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Opinion >  Column

Front Porch: ‘Ladies who lunch’ is good for the soul

Men and women just talk differently about … well, everything.

This is hardly stop-the-presses news, but it’s interesting how it has become more significant to me. Listen to a man recount an event. Short, to the point, lacking details – as in: barbecue grill turned over, bushes caught fire, spread to the house, house burned down, nobody died. Valuable from an informational point of view, when you just need the headlines, but otherwise pretty unsatisfying in a conversational context.

A woman telling the same story will start with who was at the backyard gathering, why briquettes rather than a gas grill, what the menu was, just how the grill got upended and more. Longer, more nuanced and filled with feelings and references to similar experiences – all in all, a story worth some prolonged telling.

There’s merit in both styles, depending on what you want to know and how much time you’ve got, but generally speaking, I’ve found that women tell better stories. OK, I know this sounds a little sexist, but I believe it has the advantage of being true. But please understand that the more holistic conversational style is not to be confused with the mindless babble that both men and women can fill the air with – words with no purpose other than to just meander all over the place with no obvious destination. That’s a whole other thing.

This leads me, in its own way, to ladies who lunch. For the longest time I was pretty judgmental about women who gather for conversation over a midday meal. I kind of bought into the idea that this was for women with nothing else to do and who sat around gossiping about whoever wasn’t at the table.

Most of the visiting I’ve done with my female friends has been in the context of couples getting together. But, of course, I have friends and acquaintances who are not part of a pair, and I didn’t see them that often. When I worked full time, all visiting had to be carefully managed. When my children were little and I was not working outside the house, I got together with other similarly situated friends, and what visiting we did was tucked in and around juggling our marauding children.

But now that I am again working from home as a freelance writer, I can arrange my day pretty much as I wish. And so I have. I am taking time to get together with my female friends and making better friends of women who have only been acquaintances. And we often get together over lunch.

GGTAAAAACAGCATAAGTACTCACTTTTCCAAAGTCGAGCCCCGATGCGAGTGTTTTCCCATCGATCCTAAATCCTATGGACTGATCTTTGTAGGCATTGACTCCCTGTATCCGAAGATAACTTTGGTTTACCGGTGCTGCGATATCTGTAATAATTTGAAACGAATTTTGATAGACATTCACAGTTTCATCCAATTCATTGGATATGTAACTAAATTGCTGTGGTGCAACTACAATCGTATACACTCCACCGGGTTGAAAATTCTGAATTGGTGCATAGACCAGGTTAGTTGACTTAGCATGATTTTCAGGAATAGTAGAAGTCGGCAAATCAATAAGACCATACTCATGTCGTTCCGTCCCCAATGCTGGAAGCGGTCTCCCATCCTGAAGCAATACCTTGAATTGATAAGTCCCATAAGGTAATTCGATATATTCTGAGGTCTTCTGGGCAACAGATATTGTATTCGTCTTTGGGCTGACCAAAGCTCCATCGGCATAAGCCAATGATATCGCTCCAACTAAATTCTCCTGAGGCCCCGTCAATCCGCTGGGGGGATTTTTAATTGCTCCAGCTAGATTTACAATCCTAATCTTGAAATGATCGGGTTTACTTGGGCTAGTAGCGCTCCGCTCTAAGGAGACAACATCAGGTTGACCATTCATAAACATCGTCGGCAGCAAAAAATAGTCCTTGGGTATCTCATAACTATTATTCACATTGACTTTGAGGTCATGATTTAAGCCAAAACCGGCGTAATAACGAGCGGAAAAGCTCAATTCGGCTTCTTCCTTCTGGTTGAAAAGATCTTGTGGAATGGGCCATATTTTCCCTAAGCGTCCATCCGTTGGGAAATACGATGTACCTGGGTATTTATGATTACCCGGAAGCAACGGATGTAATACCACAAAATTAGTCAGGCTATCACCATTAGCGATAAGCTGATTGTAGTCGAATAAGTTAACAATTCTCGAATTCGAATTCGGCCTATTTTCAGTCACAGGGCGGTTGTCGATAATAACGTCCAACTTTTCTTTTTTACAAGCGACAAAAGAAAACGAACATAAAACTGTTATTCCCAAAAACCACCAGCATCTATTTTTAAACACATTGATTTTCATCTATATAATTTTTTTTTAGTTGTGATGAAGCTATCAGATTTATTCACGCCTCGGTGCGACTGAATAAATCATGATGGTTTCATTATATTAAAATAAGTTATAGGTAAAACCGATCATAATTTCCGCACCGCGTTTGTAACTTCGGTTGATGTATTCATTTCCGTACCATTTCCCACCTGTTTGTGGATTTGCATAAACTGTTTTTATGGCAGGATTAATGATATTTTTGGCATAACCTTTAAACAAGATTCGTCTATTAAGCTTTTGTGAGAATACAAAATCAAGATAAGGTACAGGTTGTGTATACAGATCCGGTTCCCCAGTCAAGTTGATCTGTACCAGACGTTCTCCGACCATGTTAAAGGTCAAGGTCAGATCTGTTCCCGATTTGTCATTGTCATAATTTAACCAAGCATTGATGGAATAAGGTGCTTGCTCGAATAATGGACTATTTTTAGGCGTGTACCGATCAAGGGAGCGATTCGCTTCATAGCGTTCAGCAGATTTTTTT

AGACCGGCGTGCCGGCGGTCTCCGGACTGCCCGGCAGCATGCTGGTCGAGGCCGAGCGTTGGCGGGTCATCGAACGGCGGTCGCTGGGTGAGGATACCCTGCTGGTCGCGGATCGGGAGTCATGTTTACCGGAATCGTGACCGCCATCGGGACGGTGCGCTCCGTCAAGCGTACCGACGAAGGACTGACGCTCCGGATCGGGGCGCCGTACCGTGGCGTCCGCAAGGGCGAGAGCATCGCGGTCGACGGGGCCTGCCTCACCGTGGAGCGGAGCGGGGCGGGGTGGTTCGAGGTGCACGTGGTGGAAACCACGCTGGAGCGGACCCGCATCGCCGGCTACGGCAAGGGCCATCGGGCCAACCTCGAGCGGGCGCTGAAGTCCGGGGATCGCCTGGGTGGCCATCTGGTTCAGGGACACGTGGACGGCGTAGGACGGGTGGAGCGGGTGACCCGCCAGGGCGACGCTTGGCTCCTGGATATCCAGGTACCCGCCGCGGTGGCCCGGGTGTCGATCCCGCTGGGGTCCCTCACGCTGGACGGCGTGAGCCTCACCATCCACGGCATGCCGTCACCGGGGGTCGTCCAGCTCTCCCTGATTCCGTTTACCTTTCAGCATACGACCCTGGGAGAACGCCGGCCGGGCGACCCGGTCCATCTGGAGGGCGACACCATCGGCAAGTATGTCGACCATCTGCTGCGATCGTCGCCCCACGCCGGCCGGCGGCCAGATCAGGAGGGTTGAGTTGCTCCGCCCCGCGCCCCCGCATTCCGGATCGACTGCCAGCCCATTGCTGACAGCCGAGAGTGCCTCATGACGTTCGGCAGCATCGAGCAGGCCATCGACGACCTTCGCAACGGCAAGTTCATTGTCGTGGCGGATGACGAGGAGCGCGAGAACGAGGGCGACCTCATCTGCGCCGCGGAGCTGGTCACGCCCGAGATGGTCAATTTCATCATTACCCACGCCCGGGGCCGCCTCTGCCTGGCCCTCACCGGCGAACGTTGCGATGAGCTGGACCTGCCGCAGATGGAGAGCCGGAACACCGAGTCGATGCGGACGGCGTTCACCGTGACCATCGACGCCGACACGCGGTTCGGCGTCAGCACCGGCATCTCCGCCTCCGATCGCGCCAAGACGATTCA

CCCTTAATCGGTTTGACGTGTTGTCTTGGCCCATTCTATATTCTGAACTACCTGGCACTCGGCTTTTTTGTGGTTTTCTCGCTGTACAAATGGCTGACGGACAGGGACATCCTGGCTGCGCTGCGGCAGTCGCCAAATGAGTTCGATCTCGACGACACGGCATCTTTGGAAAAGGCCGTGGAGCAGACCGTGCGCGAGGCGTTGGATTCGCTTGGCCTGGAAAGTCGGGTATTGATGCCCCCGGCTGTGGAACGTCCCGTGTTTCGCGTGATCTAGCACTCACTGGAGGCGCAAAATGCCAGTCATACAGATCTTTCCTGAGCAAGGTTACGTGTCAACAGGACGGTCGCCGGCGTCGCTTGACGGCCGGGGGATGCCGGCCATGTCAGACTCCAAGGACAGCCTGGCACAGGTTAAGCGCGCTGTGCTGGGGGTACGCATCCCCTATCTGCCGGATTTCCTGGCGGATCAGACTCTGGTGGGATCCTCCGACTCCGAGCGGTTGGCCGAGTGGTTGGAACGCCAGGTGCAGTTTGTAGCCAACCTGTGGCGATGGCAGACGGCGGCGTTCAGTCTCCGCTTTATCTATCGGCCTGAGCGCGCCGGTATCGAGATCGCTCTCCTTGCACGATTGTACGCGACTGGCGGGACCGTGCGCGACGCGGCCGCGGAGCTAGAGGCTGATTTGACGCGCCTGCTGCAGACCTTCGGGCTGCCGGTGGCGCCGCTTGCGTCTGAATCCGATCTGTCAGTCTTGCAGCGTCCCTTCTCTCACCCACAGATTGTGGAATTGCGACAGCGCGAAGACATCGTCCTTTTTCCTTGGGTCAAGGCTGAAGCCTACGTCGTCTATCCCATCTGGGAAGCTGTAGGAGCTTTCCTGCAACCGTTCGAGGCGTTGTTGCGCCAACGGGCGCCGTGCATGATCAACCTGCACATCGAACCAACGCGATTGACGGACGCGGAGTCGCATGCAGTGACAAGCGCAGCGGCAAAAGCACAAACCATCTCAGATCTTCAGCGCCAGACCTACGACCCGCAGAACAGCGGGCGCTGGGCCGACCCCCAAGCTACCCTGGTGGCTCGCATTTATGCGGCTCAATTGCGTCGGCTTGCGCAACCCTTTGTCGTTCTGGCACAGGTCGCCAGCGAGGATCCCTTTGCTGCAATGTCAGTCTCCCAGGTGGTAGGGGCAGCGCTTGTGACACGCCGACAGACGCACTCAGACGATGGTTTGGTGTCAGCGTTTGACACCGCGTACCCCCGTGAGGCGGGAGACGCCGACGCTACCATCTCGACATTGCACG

I am now a lady who lunches. Sometimes weeks go by with nary a lunch scheduled and sometimes I’ll have three lunches in one week. A few friends are still employed, so we’ll grab a quick bite to eat near where they work or sometimes we’ll meet for dinner.

We accomplish a lot when we visit with one another over lunch. We have those conversations that we’re not likely to have when the men are around. Couples’ conversations are just different. I have sat over lunch and heard about and discussed health fears, marital concerns, issues with children or grandchildren that I know would not have taken place – or would have had a whole different presentation – in the presence of a spouse. Not that these talks are secretive, but they are unguarded. It’s a girlfriends’ thing.

What has been so wonderful about this new part of my life is connecting or reconnecting with a bunch of interesting, complicated, funny, sometimes hurting, often happy women with opinions and life experiences that are worth sharing. I almost always learn something thought-provoking, often get challenged and always feel better for the experience.

Republicans and Democrats, Catholics and atheists, PhDs and high school graduates, Spokanites and those from all over the place, older than me and much younger, long married and never married or widowed, grandparents and those with no children – I am happy to say that this group of cherished friends runs quite the gamut of individuals. How lucky am I?

I enjoy the fact that we can converse leisurely on whatever topics we desire the way women do when they are together. Not that any of us who has a partner would want to trade places with those of us who have lost theirs, but there is something to be said for woman-speak. And it’s not about the topic but rather about the manner of conversation, the intimacy of conversational style and the openness and safety I think we feel with one another.

My husband marvels at how lunch can take three hours. Ah, sweet Bruce, I can’t begin to explain it to you.

Voices correspondent Stefanie Pettit can be reached by e-mail at upwindsailor@ Previous columns are available at columnists.

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